A stark and beautiful look at the famous mad monk that begins in the great white north at the hands of an abusive father.
DRACULA AT DOWNTON ABBEY
… is what the solicit for Rasputin #1 reads and this first issue certainly lives up to that; a refined tale about an infamous historical figure that could not be more perfectly crafted. Acclaimed writer Alex Grecian produces a unique look at the oft fictionalized historical figure – Rasputin. He hasn’t put many words on the pages of this first issue and each one is wrought from the titular narrator with a dark resignation. For, you see, Rasputin #1 opens on the night our protagonist is going to be murdered by a group of his closest friends.
Despite the visually and emotionally dark beginning to Rasputin #1 Grecian quickly directs the narrative into Rasputin’s past. In the wilds of Siberia the mad monk got his beginnings. Readers revisit the land of ice and snow, a teenaged Rasputin and his parents. It’s an unsurprising move to have Rasputin’s father – Efim – be an abusive jerk to his wife and child, but this plot point is handled well, forcing the adolescent Rasputin to revive his mother through the use of magic (and she very much seems to be suffering for it).
Rasputin #1 focuses heavily on the choices Rasputin has had to make throughout his life, starting at an early age, in regards to his mystical abilities and whether he will employ it cruelly or benevolently. It seems to suggest that the sorcerer may have resigned himself to death as either punishment for what he perceives to be the crimes of his past or is already possessed of the knowledge that he will not yet pass beyond the veil.
With the exception of a sparsely-worded flashback almost nothing happens in Rasputin #1’s present day timeline. Although, that in mind, the issue reads at a fast clip and is never ever boring. The immediacy of an attack on Rasputin’s mortality are present in every story beat and every action taken by the reluctant narrator.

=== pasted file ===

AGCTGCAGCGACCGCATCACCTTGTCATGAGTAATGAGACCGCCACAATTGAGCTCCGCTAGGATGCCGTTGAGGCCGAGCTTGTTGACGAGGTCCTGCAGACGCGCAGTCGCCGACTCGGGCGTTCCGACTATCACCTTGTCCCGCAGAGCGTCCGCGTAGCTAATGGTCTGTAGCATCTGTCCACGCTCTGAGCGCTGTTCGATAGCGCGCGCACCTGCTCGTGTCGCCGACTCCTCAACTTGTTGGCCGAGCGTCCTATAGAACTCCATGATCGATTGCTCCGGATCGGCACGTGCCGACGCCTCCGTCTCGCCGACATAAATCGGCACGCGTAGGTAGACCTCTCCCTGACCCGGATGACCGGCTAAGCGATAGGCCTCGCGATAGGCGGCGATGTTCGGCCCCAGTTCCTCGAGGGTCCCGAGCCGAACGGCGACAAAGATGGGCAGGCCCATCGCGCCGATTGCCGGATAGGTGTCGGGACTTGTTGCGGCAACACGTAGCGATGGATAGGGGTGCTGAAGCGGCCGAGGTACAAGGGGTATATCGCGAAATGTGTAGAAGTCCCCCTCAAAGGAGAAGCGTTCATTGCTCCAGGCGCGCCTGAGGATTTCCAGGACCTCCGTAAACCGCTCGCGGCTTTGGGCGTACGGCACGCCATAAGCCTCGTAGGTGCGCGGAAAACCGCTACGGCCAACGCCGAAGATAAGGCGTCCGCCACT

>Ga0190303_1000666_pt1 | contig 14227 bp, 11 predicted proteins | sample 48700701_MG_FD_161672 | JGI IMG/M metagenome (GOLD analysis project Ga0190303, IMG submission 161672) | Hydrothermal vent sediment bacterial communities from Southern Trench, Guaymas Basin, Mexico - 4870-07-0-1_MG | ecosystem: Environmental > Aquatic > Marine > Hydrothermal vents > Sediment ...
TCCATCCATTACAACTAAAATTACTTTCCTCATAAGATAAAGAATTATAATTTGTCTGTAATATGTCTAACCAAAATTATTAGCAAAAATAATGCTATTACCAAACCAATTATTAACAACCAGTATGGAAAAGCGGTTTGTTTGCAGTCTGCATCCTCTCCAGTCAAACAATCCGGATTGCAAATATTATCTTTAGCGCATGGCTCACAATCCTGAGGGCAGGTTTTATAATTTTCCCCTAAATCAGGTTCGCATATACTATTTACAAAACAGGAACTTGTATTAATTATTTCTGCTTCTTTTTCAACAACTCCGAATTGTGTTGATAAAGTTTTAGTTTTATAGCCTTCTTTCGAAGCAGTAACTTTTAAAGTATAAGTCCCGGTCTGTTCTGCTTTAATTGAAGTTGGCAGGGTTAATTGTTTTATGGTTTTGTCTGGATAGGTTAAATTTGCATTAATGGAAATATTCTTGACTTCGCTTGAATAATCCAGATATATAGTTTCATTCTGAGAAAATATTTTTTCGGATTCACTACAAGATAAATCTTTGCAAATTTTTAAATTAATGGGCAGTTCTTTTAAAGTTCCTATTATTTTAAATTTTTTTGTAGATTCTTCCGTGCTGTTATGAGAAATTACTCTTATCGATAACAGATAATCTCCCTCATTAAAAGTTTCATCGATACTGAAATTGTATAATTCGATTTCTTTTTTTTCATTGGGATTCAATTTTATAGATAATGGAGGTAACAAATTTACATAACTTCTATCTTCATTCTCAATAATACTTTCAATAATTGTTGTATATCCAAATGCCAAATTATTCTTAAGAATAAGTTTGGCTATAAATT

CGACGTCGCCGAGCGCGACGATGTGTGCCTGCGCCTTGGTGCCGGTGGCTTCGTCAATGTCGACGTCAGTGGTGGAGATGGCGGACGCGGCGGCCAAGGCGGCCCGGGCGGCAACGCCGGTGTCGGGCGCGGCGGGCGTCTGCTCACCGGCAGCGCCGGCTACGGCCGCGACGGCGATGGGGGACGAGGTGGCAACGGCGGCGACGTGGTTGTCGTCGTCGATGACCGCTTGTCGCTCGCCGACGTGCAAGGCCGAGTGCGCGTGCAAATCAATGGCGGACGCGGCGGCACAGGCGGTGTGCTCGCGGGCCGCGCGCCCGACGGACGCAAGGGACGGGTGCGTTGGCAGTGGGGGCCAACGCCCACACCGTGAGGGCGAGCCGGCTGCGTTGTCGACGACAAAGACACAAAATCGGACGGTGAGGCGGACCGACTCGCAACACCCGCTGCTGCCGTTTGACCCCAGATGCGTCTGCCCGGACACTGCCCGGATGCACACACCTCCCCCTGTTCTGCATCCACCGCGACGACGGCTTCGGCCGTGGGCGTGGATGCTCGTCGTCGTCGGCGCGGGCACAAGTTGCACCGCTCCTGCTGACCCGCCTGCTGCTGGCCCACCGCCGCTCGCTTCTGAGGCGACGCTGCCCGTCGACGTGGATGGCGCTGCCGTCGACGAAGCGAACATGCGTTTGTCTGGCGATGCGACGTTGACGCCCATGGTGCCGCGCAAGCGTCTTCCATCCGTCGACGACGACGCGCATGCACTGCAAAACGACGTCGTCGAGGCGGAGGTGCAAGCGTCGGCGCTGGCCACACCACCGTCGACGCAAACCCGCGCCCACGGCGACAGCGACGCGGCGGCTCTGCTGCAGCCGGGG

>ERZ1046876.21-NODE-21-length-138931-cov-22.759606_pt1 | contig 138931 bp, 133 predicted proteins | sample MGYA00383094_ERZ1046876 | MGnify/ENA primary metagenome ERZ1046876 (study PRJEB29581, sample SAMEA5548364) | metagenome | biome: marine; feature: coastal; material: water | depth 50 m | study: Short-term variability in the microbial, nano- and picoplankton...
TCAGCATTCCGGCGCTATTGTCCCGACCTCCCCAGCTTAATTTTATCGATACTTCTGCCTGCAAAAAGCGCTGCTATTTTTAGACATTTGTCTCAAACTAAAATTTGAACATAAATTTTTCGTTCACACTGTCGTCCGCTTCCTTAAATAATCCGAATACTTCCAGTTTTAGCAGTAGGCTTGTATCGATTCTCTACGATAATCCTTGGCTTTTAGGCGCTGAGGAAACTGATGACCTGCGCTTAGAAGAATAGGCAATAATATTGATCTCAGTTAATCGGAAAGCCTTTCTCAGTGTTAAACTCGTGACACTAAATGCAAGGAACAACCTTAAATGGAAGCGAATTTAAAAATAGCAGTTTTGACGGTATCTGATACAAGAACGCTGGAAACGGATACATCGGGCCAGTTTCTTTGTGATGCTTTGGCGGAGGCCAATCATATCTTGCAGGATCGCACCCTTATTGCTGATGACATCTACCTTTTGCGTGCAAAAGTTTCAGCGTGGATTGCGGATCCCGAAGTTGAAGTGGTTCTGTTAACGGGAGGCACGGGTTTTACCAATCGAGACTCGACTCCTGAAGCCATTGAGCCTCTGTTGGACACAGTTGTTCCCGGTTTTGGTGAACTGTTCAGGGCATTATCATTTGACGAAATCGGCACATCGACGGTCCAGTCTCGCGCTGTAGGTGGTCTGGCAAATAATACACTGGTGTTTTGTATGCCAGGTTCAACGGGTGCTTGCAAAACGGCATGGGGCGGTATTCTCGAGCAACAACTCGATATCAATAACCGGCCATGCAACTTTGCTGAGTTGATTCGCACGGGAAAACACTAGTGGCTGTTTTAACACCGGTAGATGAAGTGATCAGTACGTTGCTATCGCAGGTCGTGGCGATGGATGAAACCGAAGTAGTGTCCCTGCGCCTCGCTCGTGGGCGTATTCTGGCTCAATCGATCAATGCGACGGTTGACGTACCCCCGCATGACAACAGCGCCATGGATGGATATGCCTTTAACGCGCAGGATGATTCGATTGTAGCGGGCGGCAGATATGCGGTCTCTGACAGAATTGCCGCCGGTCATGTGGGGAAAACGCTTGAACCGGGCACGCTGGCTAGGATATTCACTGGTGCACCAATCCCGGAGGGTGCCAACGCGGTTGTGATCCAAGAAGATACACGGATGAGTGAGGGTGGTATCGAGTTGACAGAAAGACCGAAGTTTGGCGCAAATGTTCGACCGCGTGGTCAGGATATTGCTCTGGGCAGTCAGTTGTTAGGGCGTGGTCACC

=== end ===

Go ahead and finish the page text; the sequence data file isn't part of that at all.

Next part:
Rasputin is character often fictionalized and that will certainly keep readers away from Rasputin #1, but that would be a mistake. Grecian has penned a quiet, hyper-aware and highly intellectual protagonist easily on par with Sherlock Holmes in his self-destructive streak. The issue has a truly indie feel to it with the sparsely employed narrative, familiar notes from history and legend and awareness of the difficult subject matter being tackled.
Rasputin #1 is, ultimately, smarter than the vampire-inspired cover may suggest and for readers interested in alternate histories, mythical history and story archs that play the long game Grecian has served up a masterful issue.
BLACK AND WHITE
Artist Riley Rossmo and colourist Ivan Plascencia have put awesomely beautiful art onto the pages of Rasputin #1. Of course each character appears menacing after their own fashion, penciled entirely from sharp angles, with dark circles beneath their eyes and heavily vampire-inspired character designs. In spite of this, however, Rossmo’s lineart feels nothing short of perfect for the narrative being put on the page.
As alluded to above, the present day events in Rasputin #1 are all coloured darker than dark. Every inch of the panels that can be coloured and shaded in black are. Rasputin wears his moral and ethical corruption on the page even as the black uncertainty of death lingers in his very shadow – sometimes even personified by the ghost of his father, Efim.
When colourist Plascencia tackles the flashback events of Rasputin #1 in the tundra of Siberia it is a bright, bright white to rival the North in Game of Thrones. The starkness of the world Rossmo has put on the page is astounding to behold. In particular, when you come from a Northern country yourself, the design of Siberia feels honest, harsh and beautiful.
The art throughout Rasputin #1, much like the writing, is so much better than I ever thought it would be. Simply put: beautiful issue.
THE BOTTOM LINE: READ ABOUT RASPUTIN
Rasputin #1 is an awesome issue in the true definition of the word. It attacks big issues with a big historical figure and big talent splashed across the page. This issue will surprise you as much as it did me and you’ll probably wind up subscribing to it as well. Challenge a preconception in Rasputin #1.